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I found the CollectionUtils class a year or so ago and a few of the methods like, collect, and transform seem really cool, however, I have yet to find a use where it would not by syntactically cleaner and\or easier to just write the logic with a simple loop.

Has any found a unique\useful use for these methods (transform, predicatedCollection, collect, etc) e.g. the methods that take a transformer or predicate as an argument?

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5 Answers 5

up vote 2 down vote accepted

I think the key issue is designing/coding for flexibility.

If you have a single use case (e.g. selecting the members of a collection that satisfy some specific condition), then coding a relatively simple loop by hand works. On the other hand...

Suppose that the set of possible conditions grew large, or could even be composed on-the-fly at run-time (even dynamically, based on user input/interaction). Or suppose that there were a few very complex conditions which could be composed with operators (e.g. A and B, C and not D, etc.) into even more cases.

Suppose that, having made the selection, there was some other processing that was to be done on the resulting collection.

Now consider the structure of the code that might result from a brute-force, in-line approach to writing the above: an outer loop containing a complex decision process to determine which test(s) to perform, mixed together with code that does one or more things with the "surviving" members of the collection. Such code tends to be (and especially to become over time with maintenance) difficult to understand and difficult to modify without the risk of introducing defects.

So the point is to pursue a strategy in which each aspect:

  • basic "select something" process,
  • predicates that express elementary criteria,
  • combining operators that compose predicates, and
  • transformers that operate on values,

can be coded and tested independently, then snapped together as needed.

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Although I agree with Uri in principle, without closures or function literals or whatever, Java imposes a pretty high syntactic cost to actually use methods like collect, transform, etc. In a lot of cases, the actual lines of code is the same or greater than if you had written the simple loop. addAll, removeAll, and all their friends that don't take function objects as arguments are indispensible though.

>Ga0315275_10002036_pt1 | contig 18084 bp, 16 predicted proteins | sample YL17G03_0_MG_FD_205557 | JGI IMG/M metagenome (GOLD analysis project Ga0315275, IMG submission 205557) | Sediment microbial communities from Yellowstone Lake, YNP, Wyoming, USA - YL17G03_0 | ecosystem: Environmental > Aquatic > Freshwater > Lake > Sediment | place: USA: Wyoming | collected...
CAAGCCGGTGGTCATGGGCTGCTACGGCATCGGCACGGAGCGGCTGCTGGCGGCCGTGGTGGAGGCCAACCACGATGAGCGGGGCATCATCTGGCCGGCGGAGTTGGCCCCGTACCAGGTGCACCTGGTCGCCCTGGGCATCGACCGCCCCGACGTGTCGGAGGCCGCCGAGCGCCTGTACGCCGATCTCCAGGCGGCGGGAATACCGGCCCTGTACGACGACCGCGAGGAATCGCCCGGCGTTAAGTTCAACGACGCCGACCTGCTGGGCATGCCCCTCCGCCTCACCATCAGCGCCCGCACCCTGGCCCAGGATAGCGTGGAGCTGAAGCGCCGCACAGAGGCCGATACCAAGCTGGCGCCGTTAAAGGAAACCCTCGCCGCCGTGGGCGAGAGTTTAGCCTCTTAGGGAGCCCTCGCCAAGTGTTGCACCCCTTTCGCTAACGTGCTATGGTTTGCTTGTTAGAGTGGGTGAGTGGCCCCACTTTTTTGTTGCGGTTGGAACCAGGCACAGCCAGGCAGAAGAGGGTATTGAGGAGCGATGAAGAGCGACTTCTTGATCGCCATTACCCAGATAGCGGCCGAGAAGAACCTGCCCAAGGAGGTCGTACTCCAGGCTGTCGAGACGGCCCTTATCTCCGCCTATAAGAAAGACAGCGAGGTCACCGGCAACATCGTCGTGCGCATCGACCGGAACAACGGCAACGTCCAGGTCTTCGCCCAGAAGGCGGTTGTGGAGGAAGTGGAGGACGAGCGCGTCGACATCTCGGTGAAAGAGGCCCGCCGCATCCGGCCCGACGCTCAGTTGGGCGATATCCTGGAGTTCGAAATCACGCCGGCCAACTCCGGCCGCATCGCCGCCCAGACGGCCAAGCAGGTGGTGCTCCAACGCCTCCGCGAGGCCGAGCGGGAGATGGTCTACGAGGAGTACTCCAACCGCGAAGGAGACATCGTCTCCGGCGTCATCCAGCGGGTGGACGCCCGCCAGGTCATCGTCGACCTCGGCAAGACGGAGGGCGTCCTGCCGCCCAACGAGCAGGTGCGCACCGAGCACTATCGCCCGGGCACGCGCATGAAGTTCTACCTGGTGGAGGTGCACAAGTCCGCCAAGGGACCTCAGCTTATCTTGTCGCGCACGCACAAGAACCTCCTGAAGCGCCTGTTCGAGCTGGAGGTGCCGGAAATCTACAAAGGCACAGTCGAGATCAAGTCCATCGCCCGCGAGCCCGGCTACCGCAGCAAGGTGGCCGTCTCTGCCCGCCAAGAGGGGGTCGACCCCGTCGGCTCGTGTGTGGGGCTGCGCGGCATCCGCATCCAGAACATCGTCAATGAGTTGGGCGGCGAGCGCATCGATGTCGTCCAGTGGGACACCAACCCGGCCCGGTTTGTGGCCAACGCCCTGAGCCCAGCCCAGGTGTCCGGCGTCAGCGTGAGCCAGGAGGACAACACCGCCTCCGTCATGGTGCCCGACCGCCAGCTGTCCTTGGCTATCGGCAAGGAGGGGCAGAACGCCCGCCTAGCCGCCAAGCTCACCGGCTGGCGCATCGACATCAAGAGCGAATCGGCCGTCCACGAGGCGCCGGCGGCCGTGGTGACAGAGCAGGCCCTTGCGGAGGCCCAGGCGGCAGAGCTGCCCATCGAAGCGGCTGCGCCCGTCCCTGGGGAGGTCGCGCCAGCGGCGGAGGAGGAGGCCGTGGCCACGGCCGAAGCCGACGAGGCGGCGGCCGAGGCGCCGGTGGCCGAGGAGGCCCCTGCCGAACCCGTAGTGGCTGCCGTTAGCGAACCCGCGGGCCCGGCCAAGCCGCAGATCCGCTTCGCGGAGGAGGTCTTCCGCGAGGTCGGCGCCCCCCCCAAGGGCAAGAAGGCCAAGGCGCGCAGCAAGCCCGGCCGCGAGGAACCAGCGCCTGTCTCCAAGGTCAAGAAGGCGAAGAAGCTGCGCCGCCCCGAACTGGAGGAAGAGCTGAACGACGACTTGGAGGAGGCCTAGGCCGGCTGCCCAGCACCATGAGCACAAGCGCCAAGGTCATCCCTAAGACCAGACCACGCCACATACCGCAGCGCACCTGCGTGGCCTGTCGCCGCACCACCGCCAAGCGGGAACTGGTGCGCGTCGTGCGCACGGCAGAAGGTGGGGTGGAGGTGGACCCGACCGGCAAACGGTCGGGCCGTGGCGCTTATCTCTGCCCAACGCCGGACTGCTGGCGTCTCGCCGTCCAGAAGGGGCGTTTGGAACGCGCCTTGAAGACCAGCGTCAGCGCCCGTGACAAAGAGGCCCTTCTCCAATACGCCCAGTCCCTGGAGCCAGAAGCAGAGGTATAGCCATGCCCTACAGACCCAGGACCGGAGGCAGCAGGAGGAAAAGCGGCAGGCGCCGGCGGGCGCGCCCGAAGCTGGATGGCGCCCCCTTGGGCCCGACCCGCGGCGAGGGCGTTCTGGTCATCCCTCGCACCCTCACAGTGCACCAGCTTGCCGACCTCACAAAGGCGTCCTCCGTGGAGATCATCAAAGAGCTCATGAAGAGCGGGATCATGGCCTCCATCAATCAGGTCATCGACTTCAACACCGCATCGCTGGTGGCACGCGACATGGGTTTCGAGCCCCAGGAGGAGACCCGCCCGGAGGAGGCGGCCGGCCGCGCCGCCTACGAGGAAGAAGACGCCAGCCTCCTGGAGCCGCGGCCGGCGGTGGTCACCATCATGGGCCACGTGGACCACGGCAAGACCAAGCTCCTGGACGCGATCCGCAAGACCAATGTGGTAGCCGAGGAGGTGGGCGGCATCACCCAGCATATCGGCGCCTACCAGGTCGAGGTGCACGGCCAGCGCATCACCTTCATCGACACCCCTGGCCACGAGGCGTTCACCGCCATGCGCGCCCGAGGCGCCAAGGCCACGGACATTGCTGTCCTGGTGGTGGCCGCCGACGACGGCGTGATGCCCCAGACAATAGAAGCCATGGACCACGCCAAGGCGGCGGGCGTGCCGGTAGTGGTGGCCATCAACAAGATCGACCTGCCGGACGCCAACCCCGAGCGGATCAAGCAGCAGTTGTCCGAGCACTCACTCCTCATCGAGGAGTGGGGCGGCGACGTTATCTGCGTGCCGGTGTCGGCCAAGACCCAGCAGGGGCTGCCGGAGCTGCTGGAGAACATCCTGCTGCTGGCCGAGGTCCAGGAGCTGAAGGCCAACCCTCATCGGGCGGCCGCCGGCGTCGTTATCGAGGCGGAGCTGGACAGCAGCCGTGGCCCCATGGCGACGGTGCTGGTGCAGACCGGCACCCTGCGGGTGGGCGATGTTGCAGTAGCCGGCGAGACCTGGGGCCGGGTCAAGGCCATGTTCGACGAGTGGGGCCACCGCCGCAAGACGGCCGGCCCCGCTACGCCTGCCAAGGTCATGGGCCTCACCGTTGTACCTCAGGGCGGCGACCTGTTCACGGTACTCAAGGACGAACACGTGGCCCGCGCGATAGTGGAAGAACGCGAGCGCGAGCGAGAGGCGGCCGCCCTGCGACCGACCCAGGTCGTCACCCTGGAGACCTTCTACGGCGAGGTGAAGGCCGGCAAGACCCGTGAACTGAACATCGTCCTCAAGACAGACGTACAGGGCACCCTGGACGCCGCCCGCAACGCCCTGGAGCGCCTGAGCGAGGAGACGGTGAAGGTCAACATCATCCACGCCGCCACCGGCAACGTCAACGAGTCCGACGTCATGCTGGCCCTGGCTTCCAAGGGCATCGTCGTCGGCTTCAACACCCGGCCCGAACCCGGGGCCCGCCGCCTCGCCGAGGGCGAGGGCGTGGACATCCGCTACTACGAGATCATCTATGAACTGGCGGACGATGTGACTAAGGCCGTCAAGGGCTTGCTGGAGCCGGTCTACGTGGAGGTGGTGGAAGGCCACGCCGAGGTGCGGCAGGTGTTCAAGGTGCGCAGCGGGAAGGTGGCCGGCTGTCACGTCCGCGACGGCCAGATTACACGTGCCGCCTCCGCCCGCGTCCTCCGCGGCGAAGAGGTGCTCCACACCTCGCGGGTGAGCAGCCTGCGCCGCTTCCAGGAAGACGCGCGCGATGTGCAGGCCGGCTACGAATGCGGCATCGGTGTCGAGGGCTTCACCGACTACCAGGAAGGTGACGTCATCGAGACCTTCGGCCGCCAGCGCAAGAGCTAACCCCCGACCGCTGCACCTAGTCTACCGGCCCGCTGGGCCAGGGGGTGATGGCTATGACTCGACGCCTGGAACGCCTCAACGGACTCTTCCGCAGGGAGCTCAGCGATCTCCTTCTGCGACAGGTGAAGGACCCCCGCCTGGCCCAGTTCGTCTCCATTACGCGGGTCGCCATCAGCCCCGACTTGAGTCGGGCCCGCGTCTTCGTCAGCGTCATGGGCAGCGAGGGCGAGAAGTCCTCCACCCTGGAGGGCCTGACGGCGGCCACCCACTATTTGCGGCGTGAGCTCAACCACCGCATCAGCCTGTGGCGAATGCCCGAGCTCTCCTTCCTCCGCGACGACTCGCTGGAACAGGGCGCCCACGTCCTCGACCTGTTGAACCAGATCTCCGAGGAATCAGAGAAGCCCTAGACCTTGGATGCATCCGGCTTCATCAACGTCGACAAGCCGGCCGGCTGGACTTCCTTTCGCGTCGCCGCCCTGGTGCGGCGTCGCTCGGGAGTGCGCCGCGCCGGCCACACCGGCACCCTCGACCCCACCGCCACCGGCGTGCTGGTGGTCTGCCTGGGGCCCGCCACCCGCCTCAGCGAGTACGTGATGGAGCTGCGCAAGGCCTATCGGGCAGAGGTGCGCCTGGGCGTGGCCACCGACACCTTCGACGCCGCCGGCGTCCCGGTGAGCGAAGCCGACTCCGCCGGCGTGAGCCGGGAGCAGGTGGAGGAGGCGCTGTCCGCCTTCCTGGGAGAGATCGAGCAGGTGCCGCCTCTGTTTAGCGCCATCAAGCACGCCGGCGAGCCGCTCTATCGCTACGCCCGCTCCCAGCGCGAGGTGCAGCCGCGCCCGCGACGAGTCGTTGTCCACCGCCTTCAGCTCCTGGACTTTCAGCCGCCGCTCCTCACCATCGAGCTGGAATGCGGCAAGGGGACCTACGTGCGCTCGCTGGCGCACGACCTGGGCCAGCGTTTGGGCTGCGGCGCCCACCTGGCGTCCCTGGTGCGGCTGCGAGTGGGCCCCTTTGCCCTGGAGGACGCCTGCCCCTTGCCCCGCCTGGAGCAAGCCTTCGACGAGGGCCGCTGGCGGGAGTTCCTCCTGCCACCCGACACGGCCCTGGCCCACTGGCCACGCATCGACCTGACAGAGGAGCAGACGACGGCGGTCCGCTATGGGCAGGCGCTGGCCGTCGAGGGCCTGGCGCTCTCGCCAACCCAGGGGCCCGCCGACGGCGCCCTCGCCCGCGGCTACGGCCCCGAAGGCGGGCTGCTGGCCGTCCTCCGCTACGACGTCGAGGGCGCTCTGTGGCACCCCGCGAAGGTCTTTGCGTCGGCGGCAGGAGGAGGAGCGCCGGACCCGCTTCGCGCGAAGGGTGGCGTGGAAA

All of this also applies to the equally good Google Collections API.

It's sad that Sun has the power to fix these issues in Java 7, but it appears they won't. Cowards.

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Yeah, you read my mind. I agree with Uri in principle as well, but have not found a good OO case where anything is saved. –  javamonkey79 Jan 25 '09 at 2:49
1  
Offensive!? Seriously? Did I hurt Sun's feelings? This place is really humorless today. –  Dave Ray Jan 25 '09 at 13:08

collect() is useful when you have possible alternative representations of your objects.

For example, recently I was dealing with a piece of code that needed to match lists of objects from two different sources. These objects were of different classes as they were used at different points in the code, but for my purposes had the same relevant concepts (i.e. they both had an ID, both had a property path, both had a "cascade" flag etc.).

I found that it was much easier to define a simple intermediate representation of these properties (as an inner class), define transformers for both concrete object classes (again very simple as it's just using relevant accessor methods to get the properties out), and then use collect() to convert my incoming objects into the intermediate representation. Once they're there, I can use standard Collections methods to compare and manipulate the two as sets.